Critique Technique, Part 44 — Pop Goes the Reader!

A toy jack-in-the-box
By United States Consumer Product Safety Commission [Public domain], via Wikimedia Commons

This article starts a series on general story-telling problems and how to identify and critique them.

One of the worst things a writer can do is to write something that “pops the reader out of the story,” in other words, write something that so distracts or surprises them that they fall out of the “fictive dream,” the world of the story, and think, Wait… what?

Pop Starts

This can happen in many different ways.

The author can use an unusual term. As I discussed in Part 17, “unusual” can mean several different things.

  • A foreign or slang word or phrase, a jargon term, or writing in dialect, especially if such words have not been part of the story before.
  • A made-up word or phrase. Science fiction and fantasy are notorious for this.
  • A word or phrase that is too high-brow or low-brow for the story. For example, a friend of mine used the word “mephitic” in a mainstream story to describe the odor of a men’s restroom in a hotel. When I hit that word, I was popped out of the story because I did not know what it meant.
  • Any other word or phrase that stops the reader.

The key characteristic of these unusual terms is that they make the reader stop, even if for just a second. Foreign, slang, jargon, or made-up words are fine if they’re introduced early in the story, their meaning is clear, they’re appropriate to the story or its genre, or if the character who uses them has the right kind of personality to use them. But if the reader gets surprised, they’re a kind of verbal landmine that blows the reader out of the story.

A sudden and unexplained or unexplainable change in a character’s behavior will also pop the reader out. Behavior changes are fine, even expected, when the story demands them. But when a character suddenly does something out of character, there’d better be a believable explanation coming soon or the reader is going to become confused and suspicious. (See Part 14 for more on this topic.)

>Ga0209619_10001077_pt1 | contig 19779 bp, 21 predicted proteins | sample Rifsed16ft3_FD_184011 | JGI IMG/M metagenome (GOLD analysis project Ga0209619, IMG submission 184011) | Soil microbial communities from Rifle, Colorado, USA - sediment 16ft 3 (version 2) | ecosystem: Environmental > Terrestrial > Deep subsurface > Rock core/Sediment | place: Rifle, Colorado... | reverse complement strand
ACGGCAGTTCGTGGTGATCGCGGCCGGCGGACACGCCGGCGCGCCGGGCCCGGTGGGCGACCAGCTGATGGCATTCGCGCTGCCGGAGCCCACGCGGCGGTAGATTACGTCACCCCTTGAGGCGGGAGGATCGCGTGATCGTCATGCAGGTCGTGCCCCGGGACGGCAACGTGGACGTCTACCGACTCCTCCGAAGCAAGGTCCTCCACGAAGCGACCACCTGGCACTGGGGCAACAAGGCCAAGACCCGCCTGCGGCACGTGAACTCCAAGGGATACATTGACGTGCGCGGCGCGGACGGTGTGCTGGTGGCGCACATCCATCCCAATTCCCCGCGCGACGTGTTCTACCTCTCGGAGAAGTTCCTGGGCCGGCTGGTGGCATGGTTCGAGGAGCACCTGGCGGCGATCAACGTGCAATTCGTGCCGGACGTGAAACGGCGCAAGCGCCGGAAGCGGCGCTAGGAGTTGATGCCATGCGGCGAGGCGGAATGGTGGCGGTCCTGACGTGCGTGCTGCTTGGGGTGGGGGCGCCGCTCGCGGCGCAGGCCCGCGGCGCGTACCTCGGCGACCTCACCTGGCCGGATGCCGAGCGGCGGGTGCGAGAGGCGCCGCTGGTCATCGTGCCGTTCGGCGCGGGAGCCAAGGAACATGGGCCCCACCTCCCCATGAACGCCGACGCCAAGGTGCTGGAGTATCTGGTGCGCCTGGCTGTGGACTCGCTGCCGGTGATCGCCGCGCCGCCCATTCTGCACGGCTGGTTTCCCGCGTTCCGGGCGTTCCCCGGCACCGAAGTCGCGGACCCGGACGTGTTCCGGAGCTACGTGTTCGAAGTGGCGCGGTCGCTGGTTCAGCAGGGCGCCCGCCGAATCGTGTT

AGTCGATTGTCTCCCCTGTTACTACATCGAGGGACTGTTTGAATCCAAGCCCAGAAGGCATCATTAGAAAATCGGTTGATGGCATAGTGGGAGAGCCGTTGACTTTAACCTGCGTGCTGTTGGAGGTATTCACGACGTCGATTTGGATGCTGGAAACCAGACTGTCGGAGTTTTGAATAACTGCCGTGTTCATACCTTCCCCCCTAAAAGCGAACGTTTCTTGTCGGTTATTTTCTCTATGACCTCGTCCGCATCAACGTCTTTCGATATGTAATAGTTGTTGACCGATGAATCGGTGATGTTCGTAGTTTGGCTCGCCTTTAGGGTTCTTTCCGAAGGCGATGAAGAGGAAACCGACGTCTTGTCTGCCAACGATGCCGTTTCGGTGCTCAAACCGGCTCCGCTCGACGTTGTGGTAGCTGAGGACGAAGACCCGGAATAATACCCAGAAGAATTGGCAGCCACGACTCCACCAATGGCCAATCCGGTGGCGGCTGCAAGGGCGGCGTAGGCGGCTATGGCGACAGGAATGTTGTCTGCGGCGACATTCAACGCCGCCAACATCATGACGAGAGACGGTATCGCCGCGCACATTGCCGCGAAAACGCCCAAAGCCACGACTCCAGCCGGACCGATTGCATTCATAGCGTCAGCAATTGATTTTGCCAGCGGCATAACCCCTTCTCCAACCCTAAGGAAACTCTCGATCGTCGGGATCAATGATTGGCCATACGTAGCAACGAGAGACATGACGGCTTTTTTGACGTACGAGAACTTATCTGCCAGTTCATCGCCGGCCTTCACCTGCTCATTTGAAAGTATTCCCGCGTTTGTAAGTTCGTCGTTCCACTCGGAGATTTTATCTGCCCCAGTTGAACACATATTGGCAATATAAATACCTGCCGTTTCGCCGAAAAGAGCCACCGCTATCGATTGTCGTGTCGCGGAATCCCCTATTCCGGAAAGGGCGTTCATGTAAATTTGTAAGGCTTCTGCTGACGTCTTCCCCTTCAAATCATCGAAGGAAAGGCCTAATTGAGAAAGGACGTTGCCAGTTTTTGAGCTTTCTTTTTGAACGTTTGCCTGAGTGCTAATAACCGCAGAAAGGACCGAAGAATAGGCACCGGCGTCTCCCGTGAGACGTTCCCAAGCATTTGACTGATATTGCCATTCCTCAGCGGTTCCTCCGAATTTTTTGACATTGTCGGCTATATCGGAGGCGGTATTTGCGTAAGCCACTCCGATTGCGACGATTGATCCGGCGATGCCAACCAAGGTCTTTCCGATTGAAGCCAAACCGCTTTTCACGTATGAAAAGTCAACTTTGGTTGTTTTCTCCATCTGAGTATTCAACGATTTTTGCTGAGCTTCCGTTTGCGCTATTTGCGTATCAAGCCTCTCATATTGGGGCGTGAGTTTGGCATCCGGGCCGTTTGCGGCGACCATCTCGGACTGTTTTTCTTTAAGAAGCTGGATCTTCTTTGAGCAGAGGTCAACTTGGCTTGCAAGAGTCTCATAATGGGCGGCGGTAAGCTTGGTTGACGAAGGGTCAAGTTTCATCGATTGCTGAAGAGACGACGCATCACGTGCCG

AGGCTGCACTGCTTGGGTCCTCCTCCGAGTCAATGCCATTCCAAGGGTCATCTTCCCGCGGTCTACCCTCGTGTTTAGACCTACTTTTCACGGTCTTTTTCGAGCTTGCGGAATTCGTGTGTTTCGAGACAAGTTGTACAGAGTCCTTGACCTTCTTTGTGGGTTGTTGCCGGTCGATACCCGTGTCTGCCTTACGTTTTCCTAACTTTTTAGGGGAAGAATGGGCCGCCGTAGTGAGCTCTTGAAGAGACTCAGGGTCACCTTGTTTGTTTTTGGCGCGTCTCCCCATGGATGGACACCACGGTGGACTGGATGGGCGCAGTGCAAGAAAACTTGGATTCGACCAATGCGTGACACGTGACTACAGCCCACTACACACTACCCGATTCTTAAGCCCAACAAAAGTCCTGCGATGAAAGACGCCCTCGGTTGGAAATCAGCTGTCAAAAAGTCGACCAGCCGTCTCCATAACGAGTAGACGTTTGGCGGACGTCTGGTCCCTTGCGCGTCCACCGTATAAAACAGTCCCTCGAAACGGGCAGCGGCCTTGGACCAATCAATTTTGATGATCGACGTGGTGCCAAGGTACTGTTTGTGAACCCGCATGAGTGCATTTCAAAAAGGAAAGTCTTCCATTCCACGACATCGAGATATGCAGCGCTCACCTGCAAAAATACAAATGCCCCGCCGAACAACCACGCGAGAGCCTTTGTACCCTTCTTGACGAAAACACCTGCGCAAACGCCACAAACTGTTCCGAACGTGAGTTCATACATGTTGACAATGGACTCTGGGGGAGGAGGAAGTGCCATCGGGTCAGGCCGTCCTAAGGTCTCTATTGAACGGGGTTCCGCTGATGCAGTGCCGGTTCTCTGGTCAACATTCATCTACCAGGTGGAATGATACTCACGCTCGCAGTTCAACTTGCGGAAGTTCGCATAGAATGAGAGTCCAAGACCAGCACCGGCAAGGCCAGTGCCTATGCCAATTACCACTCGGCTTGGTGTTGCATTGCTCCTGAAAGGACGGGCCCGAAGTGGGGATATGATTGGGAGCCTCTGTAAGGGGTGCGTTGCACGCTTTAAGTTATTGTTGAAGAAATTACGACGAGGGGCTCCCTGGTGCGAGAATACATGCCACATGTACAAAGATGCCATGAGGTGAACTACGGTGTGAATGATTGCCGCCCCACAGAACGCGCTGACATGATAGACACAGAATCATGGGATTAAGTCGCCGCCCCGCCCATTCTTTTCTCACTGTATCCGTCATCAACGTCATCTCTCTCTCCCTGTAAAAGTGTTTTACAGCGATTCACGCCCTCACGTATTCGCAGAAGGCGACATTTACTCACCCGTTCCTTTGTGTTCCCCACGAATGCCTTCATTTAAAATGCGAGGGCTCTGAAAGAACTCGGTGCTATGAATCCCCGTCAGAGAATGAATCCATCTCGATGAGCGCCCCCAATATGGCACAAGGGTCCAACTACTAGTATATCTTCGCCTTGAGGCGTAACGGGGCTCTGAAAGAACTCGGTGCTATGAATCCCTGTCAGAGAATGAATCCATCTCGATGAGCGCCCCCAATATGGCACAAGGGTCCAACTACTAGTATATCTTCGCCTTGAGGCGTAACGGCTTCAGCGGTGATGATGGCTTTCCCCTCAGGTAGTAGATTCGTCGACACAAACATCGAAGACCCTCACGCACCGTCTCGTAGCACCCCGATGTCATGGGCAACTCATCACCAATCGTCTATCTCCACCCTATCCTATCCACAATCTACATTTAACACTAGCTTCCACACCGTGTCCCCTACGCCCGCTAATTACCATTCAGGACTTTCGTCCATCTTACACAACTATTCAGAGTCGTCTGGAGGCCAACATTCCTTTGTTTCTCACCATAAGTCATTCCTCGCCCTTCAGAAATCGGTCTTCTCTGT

Same for an event that happens for no apparent reason. As soon as the reader wonders, What’s going on here? she’s left the story. New writers will sometimes throw in an event like this because they think they’re adding to the tension and drama of the story with a “plot twist.” They’re not, they’re just sowing confusion.

Similarly, a too-convenient event can be a reader-ejector. Writers may pull a rabbit out of a hat at the end of a story in order to solve a plot problem or save the hero. As soon as the reader says to himself, Oh, come on now, he’s out of the story.

Not Surprises

So it would seem like I could summarize the things that will pop a reader out of the story as surprises. That’s not quite true. Readers love surprises. They love surprises that keep them wondering what’s going to happen next, how the hero or heroine is going to get out of this new predicament, or how this new wrinkle is going to play out. All of these surprises move the story forward.

What readers don’t love are surprises that don’t make sense within the context of the story. So whether it’s a word or phrase, a character’s behavior, or an event, if it makes them stop to try to understand it, they’re popped out, and that’s what we don’t want.

Questions for You

As a reviewer, then, if you get popped out of a story, it’s important to identify what did it and suggest ways the author can fix the problem.

  • Did a word or phrase confuse you?
    • If so, what’s a better alternative? It could be a more common word or one that’s more appropriate to the speaker.
  • Did a character suddenly behave in an unexpected way, and for which an explanation never showed up, or was not believable when it did? Perhaps there’s some information missing that the author needs to provide.
  • Was a plot event confusing?
    • Was it placed in the wrong spot or need some things to happen before it to prepare the reader?
    • Was the reason for it, when it did arrive, not believable?
    • In either case, what can the writer do to fix the problem?
  • Was a plot event too convenient?
    • If it was, why was it?
    • How can the author come up with a better solution to the problem the characters are facing?

The kinds of corrections discussed here could require significant changes or additions earlier in the story to lay the groundwork for that solution, when it comes, or a rewrite for a totally different solution or outcome. The author may not be happy to hear that news, but a temporarily unhappy writer is better than a disbelieving or distracted reader.

What kinds of things pop you out of a story? When you find them, how do you help the author fix them? Pop on down to the comments box below to add your suggestions.

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